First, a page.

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My Mom's New Old House

Starting over in a familiar place brings memories

By Shayla Thiel Stern

One afternoon last year, I looked at my phone and saw my mom had texted me a link with the words, “What if I bought this house?” I clicked on the link, which was to a real estate listing, and there was a photo of the small-town Iowa house I lived in from age 5 to 20. Her question knocked the breath out of me.

The writer's childhood home, now her mom's  |  Credit: Compliments of Shayla Stern

“Do it!” I texted back jokingly.

Memories of Decades Past

The house was a beautiful, two-story, white home with black shutters and a huge yard encircled by bridal wreath bushes. In the years I grew up there, we lived next door to my best friend, and across the street from the nicest family with an amazing swing set. My brothers and I could walk to school by ourselves. Granted, it was a different era, but the house looked basically the same.

mom's house footprints concrete
The author's brothers' foot and handprints still appear on a sidewalk by the garage  |  Credit: Compliments of Shayla Stern

After I went to college, my parents moved to a new house in a nearby city. Eight years later, they were divorced, and my mom started on a new chapter of her life — leaving a lifetime spent in Iowa for a new job and apartment in Oakland, Calif. After that, she went on to live near Modesto, and then Arizona, Chicago, Atlanta and New Mexico. Last year, she decided to return to Iowa to be near my brothers, who now had children of their own, and my grandma, who was in her late 80s and living alone in the country.

It was quite a journey, and although I enjoyed watching her adventures as I got older and established my own life away from Iowa, I was thrilled to hear that she was moving back.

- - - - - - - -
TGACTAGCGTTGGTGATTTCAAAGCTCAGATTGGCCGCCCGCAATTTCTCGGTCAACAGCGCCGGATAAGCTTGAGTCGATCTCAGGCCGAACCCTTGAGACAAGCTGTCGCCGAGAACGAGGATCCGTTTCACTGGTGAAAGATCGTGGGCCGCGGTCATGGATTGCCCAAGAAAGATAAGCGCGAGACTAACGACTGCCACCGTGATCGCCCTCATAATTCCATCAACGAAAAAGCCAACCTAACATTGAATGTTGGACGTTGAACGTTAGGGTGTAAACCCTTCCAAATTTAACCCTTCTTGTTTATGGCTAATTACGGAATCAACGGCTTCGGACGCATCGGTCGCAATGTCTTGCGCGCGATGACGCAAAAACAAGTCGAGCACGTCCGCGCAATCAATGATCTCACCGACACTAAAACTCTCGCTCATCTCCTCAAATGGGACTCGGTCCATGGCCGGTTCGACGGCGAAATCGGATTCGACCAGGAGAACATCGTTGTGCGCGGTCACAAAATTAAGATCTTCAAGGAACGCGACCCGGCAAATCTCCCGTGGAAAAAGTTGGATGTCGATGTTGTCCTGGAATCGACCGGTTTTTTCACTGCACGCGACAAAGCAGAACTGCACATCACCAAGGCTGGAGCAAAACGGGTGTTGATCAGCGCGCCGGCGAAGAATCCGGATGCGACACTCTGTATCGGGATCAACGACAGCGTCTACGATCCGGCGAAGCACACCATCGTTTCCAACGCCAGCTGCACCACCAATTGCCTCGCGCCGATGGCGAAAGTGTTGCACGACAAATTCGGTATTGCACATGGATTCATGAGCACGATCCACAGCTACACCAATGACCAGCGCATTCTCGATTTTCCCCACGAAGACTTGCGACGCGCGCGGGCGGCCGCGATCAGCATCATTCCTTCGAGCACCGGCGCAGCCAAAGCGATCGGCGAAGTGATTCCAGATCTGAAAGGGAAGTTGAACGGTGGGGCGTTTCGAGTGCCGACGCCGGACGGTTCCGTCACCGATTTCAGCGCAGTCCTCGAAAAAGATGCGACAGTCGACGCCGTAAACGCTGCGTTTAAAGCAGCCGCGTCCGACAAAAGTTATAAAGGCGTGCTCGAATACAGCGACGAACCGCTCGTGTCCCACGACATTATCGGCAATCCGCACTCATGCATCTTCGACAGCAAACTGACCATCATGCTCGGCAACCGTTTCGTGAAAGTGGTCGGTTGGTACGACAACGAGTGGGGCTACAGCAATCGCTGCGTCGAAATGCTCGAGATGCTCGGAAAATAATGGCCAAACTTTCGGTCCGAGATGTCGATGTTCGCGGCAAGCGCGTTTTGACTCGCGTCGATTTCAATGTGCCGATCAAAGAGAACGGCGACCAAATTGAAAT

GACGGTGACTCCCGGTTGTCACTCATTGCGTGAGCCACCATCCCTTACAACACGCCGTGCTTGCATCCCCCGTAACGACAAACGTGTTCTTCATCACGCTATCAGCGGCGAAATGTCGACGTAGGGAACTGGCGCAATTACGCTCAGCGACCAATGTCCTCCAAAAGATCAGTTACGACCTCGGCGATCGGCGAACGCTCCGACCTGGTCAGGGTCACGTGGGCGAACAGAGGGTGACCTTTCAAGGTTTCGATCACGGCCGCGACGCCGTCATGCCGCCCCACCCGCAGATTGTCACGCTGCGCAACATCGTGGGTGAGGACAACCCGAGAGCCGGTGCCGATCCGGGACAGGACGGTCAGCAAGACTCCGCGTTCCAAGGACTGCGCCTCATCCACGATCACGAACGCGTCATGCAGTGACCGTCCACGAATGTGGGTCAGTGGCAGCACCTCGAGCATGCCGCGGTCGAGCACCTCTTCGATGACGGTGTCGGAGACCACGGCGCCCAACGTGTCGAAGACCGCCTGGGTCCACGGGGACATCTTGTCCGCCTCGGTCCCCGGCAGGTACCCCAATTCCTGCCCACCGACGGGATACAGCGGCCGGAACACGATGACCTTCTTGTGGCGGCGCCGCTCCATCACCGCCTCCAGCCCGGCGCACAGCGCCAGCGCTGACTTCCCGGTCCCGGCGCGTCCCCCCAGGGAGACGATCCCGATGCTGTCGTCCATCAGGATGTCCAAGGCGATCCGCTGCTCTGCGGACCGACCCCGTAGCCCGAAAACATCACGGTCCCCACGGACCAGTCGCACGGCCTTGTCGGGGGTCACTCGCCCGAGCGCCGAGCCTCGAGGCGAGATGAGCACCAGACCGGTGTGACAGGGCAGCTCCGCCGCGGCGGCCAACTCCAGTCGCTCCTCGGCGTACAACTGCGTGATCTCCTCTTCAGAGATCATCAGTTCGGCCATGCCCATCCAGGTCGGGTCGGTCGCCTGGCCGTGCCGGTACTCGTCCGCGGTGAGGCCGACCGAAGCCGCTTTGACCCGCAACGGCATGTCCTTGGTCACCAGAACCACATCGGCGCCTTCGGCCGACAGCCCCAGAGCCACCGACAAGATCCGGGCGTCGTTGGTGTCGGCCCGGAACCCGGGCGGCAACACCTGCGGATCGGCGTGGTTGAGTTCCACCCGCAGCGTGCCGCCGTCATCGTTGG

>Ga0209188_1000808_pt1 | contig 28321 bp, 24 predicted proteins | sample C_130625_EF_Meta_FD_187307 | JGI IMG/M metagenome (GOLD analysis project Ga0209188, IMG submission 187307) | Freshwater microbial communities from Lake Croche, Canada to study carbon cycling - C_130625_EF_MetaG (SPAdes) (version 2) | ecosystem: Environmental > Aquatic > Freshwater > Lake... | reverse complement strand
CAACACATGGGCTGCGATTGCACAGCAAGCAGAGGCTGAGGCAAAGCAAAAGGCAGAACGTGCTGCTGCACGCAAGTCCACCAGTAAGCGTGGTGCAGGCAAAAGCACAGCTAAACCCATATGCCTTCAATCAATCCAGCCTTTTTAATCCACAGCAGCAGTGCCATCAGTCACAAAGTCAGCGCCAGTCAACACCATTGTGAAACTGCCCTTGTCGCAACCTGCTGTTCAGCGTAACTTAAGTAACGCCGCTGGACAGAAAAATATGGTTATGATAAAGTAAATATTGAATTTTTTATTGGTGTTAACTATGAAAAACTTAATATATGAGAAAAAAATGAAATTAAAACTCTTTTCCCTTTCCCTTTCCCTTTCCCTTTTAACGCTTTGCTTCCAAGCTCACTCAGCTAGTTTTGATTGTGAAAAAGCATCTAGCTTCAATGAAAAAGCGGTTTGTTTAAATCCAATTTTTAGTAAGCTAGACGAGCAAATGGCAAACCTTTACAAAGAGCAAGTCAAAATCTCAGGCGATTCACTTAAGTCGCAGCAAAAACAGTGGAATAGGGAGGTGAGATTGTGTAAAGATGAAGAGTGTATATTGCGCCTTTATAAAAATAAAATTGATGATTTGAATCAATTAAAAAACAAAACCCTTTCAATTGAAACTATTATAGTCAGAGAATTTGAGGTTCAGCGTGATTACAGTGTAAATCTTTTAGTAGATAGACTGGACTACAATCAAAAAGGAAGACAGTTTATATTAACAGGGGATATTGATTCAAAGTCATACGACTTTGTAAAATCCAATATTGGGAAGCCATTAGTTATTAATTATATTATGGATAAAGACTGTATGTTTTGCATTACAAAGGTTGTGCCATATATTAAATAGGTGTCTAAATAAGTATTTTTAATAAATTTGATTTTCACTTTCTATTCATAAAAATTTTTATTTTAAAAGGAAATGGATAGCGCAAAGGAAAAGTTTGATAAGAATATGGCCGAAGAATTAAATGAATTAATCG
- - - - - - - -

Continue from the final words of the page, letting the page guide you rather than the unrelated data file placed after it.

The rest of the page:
And I was shocked when she called to say she bought back my childhood home. It’s a big house with a lot of upkeep, after all. But she noted one of the previous sets of owners (there had been three since she and my dad owned it) had converted a first-floor family room into a master bedroom with an adjoining full bath and done an addition to the kitchen. There was room for a washer-dryer hookup in the kitchen pantry now, too.

But the clincher? “When I saw my children’s handprints in the sidewalk from over 30 years ago,” mom said. “That’s when I knew I was home again.”


She had always loved the house and its open staircase and hardwood floors. We had so many wonderful memories there as a family — and some sad ones, too. Our first dog, Bowzer, who died on my last day of high school, was still buried in the backyard (unbeknownst to the owners who followed, of course; let's hope he never haunted them with his yipping bark). That happened before we were all gone from home, before the divorce, before some of my grandparents, aunts and uncles had passed away.

A Chance to Revisit Childhood

I’ve been back to the house once since she bought it. It’s amazing how much smaller it seems than in my mind’s eye (which is the mind of a much smaller version of me, I suppose).

my mom's house sticker tot finder
The "Tot Finder" sticker the author put on her bedroom window in the 1980s  |  Credit: Compliments of Shayla Stern

My husband and I brought our kids, who slept in the bedrooms that once belonged to my brothers and me – and still contained some of the ghosts of our childhoods in the form of Scotch tape that was permanently stuck to the closet door from an old movie poster of mine (from The Lost Boys, I think), some scribbles on the floorboards and those retro and now-faded “Tot Finder” stickers people stuck on windows in the ‘80s to help firefighters locate kids in burning houses.

We also brought our puppy, who was excited to run around the big yard Bowzer used to love, too. Many of the trees we’d planted when I was a child were now tall enough to provide shade for all of us.

My mom’s “new” old house is an unexpected gift to our family — one that we waited 25 years to truly appreciate.

Shayla Thiel Sternis the former Director of Editorial and Content for Next Avenue at Twin Cities PBS. Read More
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